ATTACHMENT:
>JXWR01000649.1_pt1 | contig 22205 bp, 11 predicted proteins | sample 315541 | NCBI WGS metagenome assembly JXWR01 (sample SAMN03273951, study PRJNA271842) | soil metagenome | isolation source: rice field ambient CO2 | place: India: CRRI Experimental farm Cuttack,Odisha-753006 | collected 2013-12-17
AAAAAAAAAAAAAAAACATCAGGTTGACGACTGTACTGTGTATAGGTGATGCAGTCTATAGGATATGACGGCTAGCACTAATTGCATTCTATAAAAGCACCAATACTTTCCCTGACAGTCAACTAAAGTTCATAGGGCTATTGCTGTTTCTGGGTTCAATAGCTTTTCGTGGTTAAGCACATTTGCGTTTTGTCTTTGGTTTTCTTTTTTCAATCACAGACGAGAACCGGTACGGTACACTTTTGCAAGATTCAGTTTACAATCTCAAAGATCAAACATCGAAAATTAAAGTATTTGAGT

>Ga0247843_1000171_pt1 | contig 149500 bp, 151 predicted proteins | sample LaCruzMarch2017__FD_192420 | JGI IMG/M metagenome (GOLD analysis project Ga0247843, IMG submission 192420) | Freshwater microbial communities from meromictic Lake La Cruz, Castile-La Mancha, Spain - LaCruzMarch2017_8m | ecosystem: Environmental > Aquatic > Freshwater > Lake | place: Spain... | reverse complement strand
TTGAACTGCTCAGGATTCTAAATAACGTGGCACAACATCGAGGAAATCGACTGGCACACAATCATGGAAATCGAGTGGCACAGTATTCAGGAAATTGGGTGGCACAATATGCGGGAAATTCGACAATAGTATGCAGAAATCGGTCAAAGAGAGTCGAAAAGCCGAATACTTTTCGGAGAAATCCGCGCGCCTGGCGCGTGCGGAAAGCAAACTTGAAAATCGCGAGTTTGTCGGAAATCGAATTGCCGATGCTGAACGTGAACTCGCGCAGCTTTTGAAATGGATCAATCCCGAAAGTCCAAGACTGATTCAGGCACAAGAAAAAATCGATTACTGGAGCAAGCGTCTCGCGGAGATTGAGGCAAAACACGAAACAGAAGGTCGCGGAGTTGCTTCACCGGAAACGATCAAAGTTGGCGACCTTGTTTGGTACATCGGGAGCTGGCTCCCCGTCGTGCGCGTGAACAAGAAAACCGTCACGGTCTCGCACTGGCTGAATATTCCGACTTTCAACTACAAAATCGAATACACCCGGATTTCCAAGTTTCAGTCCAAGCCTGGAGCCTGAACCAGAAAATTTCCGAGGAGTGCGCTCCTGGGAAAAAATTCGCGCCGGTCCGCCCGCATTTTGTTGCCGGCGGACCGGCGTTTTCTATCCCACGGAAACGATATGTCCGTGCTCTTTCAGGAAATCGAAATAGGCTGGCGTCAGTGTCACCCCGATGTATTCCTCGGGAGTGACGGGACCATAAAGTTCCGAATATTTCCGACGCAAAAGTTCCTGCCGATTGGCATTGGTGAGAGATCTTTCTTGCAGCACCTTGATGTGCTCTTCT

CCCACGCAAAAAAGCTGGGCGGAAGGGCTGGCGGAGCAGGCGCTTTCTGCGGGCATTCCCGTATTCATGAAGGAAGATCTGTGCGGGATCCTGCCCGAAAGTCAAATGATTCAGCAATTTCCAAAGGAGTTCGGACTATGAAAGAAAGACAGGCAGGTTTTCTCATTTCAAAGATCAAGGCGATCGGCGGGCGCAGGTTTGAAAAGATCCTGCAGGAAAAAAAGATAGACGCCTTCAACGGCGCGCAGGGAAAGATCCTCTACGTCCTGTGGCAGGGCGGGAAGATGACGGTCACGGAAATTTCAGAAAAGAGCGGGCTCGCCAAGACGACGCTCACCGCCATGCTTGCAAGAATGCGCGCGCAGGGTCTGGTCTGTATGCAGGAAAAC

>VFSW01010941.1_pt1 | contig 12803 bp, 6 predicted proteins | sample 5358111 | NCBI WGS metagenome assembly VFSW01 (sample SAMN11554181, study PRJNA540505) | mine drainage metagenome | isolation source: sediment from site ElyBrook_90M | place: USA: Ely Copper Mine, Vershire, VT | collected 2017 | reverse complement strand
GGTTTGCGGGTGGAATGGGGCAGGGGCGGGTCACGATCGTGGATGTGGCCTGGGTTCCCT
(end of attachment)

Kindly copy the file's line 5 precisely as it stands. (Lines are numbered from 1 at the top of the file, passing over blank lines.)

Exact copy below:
CCCACGCAAAAAAGCTGGGCGGAAGGGCTGGCGGAGCAGGCGCTTTCTGCGGGCATTCCCGTATTCATGAAGGAAGATCTGTGCGGGATCCTGCCCGAAAGTCAAATGATTCAGCAATTTCCAAAGGAGTTCGGACTATGAAAGAAAGACAGGCAGGTTTTCTCATTTCAAAGATCAAGGCGATCGGCGGGCGCAGGTTTGAAAAGATCCTGCAGGAAAAAAAGATAGACGCCTTCAACGGCGCGCAGGGAAAGATCCTCTACGTCCTGTGGCAGGGCGGGAAGATGACGGTCACGGAAATTTCAGAAAAGAGCGGGCTCGCCAAGACGACGCTCACCGCCATGCTTGCAAGAATGCGCGCGCAGGGTCTGGTCTGTATGCAGGAAAAC